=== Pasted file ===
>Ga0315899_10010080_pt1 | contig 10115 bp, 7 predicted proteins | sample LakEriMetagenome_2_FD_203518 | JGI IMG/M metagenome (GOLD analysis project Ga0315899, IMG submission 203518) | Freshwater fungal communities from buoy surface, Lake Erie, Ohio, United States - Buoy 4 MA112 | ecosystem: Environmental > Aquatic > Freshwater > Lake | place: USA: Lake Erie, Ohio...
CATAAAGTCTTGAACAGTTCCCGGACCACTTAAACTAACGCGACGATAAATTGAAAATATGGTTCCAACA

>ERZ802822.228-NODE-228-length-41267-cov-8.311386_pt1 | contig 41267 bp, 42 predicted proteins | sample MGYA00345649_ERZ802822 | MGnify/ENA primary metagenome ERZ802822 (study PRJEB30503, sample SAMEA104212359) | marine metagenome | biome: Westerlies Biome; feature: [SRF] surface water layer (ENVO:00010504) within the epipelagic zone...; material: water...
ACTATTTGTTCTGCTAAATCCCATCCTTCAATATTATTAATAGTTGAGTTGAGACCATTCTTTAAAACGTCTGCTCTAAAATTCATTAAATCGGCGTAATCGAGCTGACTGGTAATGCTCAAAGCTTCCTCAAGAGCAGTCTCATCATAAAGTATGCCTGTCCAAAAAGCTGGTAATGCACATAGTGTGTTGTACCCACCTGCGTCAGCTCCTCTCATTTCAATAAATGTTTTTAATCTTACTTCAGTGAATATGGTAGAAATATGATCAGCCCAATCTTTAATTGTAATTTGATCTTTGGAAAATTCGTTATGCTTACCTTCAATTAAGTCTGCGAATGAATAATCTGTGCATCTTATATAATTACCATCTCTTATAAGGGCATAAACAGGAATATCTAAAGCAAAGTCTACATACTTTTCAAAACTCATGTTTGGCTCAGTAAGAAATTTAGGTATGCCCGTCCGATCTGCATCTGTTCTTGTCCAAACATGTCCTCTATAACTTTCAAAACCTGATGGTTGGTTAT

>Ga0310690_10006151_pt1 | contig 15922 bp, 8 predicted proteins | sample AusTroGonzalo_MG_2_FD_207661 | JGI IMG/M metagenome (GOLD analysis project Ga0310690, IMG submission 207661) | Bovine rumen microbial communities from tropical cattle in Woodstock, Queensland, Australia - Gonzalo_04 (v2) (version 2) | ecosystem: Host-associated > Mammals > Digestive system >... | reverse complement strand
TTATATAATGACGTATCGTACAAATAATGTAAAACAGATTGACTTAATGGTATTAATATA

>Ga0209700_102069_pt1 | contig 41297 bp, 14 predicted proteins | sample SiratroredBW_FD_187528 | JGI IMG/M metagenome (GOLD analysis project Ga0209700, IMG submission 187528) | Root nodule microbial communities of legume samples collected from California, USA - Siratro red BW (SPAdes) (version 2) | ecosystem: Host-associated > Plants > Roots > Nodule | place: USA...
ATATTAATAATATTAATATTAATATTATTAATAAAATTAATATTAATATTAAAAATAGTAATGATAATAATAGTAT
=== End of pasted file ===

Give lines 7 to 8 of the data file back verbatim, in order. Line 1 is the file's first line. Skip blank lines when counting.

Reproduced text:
>Ga0209700_102069_pt1 | contig 41297 bp, 14 predicted proteins | sample SiratroredBW_FD_187528 | JGI IMG/M metagenome (GOLD analysis project Ga0209700, IMG submission 187528) | Root nodule microbial communities of legume samples collected from California, USA - Siratro red BW (SPAdes) (version 2) | ecosystem: Host-associated > Plants > Roots > Nodule | place: USA...
ATATTAATAATATTAATATTAATATTATTAATAAAATTAATATTAATATTAAAAATAGTAATGATAATAATAGTAT